Some might cough at the underlying meanings the author explores in these stories, though they are certainly unusual and innovative. But this spirit of innovative inquiry has a place in the national culture. Wilding himself has considered earlier crime fiction in Australia. In his essay for Quadrant he cited Marcus Clarke and his short stories, which include ‘an opium vision, a nightmare, a mesmeric vision, an adventure among savage tribes, and explorations of the occult’ – if the savage tribes are the neoliberals and the occult is the psychic, then Plant has done all those things himself. Wilding also notes that E. W. Hornung, Conan Doyle’s brother-in-law, drew on his early, health-focused years in the Riverina to mesh crime and false respectability. His Anglo-gentry crooks in Australia – both the visiting Raffles and the settled-here Stingaree the Gentleman Bushranger — resemble the respectable but also dubious professors and postgraduates who lead the Wilding action. Finally he notes how Peter Corris had from 1980 on put ‘life in the old formula’ of the American private eye, moving up and down the coast, never over-written, evoking what is in this country ‘characteristic, defining, memorable’.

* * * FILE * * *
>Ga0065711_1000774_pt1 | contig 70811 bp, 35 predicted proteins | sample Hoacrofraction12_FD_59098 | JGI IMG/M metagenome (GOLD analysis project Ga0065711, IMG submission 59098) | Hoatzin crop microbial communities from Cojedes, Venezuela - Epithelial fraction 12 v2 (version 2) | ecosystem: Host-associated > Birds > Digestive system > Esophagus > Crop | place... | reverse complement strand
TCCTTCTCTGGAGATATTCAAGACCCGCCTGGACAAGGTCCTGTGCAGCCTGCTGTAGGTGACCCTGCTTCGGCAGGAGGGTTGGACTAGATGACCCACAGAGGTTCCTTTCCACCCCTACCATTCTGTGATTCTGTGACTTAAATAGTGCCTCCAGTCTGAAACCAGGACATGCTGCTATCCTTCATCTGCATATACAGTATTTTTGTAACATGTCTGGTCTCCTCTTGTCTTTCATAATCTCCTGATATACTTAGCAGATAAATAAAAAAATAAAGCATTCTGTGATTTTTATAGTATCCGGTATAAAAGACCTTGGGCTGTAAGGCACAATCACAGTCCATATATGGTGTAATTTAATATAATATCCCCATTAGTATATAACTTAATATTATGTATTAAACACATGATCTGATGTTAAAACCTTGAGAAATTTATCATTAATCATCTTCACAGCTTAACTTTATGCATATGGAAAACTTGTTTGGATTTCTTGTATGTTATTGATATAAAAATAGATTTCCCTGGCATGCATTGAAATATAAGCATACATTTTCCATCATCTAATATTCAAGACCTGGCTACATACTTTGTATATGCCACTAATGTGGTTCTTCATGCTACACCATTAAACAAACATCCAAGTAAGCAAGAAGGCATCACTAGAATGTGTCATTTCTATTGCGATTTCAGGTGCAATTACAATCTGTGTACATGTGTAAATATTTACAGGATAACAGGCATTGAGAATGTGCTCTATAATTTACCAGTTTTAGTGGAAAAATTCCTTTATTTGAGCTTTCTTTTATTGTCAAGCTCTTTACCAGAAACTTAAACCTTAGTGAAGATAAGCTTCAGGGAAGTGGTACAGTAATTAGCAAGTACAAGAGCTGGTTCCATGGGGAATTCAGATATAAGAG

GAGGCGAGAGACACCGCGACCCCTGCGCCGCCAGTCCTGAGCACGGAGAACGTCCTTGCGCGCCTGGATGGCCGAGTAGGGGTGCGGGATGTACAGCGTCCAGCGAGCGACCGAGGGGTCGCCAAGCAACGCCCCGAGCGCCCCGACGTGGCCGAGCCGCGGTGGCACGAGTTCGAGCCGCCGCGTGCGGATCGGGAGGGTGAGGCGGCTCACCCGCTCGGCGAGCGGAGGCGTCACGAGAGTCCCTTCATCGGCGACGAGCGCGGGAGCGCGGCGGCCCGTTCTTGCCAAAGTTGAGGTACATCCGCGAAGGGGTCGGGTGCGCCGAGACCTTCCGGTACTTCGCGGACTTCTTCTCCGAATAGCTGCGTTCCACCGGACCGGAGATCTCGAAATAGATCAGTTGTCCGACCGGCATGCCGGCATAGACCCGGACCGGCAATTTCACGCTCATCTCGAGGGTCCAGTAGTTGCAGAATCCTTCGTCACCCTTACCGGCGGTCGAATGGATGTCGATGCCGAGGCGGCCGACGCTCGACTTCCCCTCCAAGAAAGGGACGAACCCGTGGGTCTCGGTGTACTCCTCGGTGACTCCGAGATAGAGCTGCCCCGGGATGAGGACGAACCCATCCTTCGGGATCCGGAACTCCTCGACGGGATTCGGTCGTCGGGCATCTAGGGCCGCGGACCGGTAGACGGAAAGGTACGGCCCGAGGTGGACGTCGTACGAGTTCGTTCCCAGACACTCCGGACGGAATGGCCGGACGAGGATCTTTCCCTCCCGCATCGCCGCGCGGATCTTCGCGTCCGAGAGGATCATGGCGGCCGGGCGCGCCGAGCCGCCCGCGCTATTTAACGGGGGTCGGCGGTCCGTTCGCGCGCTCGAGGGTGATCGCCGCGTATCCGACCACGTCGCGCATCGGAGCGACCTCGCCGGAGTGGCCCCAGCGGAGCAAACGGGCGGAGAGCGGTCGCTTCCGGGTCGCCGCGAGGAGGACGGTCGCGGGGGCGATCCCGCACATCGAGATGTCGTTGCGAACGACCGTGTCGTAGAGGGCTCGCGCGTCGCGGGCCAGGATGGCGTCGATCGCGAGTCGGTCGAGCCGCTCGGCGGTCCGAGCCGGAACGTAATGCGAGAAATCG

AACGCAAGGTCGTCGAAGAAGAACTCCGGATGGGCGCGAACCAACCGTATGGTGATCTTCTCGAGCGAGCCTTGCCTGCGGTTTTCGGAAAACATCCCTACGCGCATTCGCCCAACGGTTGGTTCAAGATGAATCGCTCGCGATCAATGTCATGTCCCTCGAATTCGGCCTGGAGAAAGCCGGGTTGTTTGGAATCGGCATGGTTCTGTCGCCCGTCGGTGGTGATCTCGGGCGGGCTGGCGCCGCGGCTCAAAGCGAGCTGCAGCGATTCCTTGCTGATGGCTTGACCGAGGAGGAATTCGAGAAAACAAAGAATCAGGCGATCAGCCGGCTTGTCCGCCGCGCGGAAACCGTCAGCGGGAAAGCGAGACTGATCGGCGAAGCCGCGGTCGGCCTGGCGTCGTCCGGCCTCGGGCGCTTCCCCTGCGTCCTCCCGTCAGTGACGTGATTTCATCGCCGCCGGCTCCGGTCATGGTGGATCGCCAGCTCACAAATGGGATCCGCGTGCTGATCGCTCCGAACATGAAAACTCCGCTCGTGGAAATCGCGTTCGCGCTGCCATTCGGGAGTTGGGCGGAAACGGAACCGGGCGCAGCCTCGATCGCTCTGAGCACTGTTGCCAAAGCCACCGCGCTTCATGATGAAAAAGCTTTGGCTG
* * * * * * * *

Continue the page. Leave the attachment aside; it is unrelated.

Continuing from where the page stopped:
From this rich soil must also grow the issue of the detective’s name being Plant. Back in the 1970s Wilding’s column for the alert, even radical, Nation Review was entitled ‘Paranoia’ and delved into possible modes of contemporary thought-control, even at times suggesting material was being ‘planted’ upon authors like himself. In the novels Plant seems like his author’s own implantation, not just as the source of a reviewers’ joke, but a seed from which information might slowly burgeon before the reader’s eye.
In this spirit Wilding’s work can be linked to other criminographic arrivals from Oxford: Professor J. I. M. Stewart was in Adelaide in the late 1930s when he started the English-oriented clue-puzzle series written as ‘Michael Innes’, and Robert Barnard who lectured for a while in Armidale, made it the setting for his first mystery story, Death of an Old Goat (1974). They both returned to Europe.